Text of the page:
Plans to squeeze landlords over empty properties
Absent landlords could be hit in the pocket under tough new rules being considered to tackle empty housing.
Under the proposed changes, penalties could be quadrupled for the worst offenders in an attempt to force owners to get their properties on the market.
Figures revealed earlier this year showed Easington had 220 long-term vacant homes, the third highest number of in the county, closely followed by fifth placed Horden, which had 185.
The SR8 postcode area, which includes both villages, also had the third largest number of empty dwellings, with a combined total of 505.
Coun Alan Napier, deputy leader of the council and cabinet member for resources, said: “The government has provided legislation to help deal with long-term empty properties.
“The policy is designed to motivate owners to bring these homes back into use, which will boost the supply of affordable properties available to rent in the county.
“However, it is important that we seek views on the potential impact of the changes.
“The feedback we receive during the consultation will be fully considered when making final decisions on the empty property premium.”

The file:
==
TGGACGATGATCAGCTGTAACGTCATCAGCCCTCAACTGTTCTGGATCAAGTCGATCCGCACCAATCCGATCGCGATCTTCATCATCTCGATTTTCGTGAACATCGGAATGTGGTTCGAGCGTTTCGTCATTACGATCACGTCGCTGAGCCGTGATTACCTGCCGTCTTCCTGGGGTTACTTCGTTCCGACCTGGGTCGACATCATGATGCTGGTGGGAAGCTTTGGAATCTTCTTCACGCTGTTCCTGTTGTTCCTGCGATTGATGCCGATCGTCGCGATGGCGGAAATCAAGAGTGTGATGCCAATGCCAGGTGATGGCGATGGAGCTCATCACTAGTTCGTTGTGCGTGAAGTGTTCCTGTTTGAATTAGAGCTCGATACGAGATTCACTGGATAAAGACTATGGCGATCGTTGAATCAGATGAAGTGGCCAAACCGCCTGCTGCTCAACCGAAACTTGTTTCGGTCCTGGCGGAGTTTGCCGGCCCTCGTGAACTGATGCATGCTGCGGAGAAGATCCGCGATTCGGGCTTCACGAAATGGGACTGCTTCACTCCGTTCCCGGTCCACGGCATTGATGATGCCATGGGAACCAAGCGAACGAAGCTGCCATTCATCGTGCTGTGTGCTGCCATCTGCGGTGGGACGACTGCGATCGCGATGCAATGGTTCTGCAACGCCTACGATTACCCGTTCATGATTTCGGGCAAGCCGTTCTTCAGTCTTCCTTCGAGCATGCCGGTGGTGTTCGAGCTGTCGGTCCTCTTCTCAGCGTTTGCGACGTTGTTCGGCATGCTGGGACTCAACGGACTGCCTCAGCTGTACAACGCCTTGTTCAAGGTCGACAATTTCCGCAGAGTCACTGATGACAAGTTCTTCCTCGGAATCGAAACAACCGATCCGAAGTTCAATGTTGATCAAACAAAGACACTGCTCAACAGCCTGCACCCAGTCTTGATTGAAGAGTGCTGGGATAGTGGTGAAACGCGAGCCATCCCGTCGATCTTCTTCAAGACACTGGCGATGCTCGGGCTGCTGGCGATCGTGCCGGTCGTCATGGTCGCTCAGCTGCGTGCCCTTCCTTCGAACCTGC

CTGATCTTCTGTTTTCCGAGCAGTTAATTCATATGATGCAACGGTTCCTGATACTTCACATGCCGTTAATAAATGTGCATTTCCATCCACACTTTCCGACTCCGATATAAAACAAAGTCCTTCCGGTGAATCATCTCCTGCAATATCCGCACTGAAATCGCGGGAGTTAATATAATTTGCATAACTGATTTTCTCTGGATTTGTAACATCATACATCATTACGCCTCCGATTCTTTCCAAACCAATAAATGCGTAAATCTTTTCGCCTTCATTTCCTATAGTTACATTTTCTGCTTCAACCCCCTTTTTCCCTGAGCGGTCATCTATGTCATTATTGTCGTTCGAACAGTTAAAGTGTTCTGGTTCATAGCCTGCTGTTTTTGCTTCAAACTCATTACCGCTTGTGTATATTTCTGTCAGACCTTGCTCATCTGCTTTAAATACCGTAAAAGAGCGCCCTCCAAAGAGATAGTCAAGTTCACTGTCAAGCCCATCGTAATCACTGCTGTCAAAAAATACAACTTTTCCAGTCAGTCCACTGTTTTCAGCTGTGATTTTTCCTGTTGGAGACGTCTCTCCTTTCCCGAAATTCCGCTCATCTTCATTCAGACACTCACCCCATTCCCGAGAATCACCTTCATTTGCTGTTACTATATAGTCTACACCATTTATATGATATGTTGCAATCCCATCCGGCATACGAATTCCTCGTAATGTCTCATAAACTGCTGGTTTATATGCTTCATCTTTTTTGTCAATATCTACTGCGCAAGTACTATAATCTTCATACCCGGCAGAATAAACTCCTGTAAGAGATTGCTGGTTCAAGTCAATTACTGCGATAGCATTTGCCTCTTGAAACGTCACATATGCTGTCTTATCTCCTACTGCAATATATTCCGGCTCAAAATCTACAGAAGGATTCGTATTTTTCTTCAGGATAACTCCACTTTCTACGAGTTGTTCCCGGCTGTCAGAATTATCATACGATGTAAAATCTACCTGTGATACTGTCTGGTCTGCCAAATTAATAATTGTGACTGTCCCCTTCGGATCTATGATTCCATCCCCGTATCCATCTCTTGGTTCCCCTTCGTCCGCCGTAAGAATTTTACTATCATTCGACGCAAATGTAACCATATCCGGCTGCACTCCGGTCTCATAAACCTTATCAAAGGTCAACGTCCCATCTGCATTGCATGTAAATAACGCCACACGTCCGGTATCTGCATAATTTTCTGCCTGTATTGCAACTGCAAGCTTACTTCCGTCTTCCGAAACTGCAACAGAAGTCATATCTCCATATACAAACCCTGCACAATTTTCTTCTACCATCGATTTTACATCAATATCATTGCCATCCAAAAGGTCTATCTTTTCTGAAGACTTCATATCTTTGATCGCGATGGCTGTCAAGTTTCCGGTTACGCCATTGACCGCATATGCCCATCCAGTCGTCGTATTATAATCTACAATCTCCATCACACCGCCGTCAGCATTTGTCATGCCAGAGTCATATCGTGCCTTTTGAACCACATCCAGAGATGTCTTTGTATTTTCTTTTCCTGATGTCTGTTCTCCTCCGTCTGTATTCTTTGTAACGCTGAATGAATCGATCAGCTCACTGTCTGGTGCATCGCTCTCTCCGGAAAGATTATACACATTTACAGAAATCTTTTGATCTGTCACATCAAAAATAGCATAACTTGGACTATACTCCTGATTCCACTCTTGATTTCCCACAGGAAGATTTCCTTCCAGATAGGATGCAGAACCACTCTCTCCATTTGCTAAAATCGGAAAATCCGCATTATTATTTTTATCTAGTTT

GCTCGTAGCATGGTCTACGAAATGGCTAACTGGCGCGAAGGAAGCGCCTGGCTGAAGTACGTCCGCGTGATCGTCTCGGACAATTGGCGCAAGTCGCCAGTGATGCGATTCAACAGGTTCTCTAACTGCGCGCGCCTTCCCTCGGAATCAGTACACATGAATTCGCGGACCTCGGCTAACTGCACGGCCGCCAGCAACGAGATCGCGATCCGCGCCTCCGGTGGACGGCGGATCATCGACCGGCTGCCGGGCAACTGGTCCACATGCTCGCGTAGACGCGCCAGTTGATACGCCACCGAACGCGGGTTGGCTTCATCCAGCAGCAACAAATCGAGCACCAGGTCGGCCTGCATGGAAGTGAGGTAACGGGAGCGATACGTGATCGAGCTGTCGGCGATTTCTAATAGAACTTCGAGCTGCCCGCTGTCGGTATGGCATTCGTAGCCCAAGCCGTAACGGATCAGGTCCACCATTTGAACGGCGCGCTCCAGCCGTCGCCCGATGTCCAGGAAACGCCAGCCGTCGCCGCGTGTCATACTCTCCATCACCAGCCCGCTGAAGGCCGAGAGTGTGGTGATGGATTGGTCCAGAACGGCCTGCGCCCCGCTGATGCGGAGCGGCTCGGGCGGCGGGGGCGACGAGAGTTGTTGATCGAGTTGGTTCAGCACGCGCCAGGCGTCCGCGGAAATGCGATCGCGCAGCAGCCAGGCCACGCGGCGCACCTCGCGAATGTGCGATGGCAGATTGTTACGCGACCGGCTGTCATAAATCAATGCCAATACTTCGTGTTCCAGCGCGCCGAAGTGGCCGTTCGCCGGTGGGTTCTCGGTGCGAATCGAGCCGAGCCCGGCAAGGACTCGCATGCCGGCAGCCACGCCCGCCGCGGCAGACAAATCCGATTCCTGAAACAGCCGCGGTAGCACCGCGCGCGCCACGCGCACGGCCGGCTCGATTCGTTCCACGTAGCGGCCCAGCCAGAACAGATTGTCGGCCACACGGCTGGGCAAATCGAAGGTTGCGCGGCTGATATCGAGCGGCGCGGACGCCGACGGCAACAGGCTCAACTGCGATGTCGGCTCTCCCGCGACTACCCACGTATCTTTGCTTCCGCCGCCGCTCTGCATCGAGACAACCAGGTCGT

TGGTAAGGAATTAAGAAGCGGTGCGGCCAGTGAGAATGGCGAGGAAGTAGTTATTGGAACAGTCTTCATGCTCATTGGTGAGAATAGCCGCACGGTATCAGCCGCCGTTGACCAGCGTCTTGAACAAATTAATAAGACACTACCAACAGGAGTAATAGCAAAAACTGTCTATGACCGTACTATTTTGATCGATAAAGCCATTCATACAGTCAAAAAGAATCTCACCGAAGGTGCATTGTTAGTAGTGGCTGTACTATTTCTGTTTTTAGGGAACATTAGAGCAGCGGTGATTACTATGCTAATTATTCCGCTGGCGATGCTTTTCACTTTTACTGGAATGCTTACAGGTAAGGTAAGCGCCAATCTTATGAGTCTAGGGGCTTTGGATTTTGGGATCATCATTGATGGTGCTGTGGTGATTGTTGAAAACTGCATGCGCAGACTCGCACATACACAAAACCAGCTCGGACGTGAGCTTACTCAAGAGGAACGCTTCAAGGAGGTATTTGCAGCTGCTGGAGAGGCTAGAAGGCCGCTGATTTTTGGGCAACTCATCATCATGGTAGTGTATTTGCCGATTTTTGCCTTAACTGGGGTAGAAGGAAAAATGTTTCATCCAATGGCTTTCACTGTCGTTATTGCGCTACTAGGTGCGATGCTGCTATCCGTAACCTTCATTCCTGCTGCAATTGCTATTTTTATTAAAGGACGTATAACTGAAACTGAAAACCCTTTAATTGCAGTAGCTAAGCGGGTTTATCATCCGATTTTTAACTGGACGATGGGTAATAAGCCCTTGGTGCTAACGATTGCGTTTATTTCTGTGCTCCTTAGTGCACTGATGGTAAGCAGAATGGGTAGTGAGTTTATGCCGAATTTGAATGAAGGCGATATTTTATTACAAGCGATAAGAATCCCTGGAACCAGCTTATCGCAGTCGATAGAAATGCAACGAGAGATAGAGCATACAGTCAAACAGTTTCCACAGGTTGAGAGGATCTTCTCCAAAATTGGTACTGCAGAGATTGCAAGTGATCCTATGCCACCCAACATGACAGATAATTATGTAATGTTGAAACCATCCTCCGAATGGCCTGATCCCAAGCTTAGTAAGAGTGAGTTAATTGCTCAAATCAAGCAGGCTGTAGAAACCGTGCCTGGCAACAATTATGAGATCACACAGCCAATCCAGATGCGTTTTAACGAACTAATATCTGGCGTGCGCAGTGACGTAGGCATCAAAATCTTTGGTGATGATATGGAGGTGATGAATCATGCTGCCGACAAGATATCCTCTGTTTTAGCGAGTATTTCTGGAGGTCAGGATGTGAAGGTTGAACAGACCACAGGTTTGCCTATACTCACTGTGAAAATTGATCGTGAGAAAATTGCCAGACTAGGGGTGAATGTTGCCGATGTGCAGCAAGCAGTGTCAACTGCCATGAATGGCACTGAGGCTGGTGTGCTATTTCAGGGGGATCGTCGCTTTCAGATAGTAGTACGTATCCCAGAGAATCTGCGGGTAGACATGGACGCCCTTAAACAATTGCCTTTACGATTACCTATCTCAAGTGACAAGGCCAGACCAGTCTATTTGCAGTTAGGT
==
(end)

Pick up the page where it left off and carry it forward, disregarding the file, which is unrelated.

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Currently, anyone responsible for a ‘long-term empty’ property, defined as ‘unoccupied and unfurnished for more than two years’ can be stung with an extra 50% on their council tax bill.
The power to do this was implemented in April 2013 and is credited with slashing the number of dwellings in this category by a third in just six months.
Under plans being considered by the council, following the introduction of new government guidelines, this would be increased to 100 per cent for homes left empty for between two and five years, doubling bills.
And a further penalty of up to 200 per cent could also be added for any property which has been vacant for more than five years.
Similar plans were proposed in February by the council’s opposition Liberal Democrat group, which claimed absent landlords could be squeezed for as much as £1.5million.
Consultation on the latest plans is now open and is due to run until October 6 – visit http://durham.gov.uk/consultation to find out more.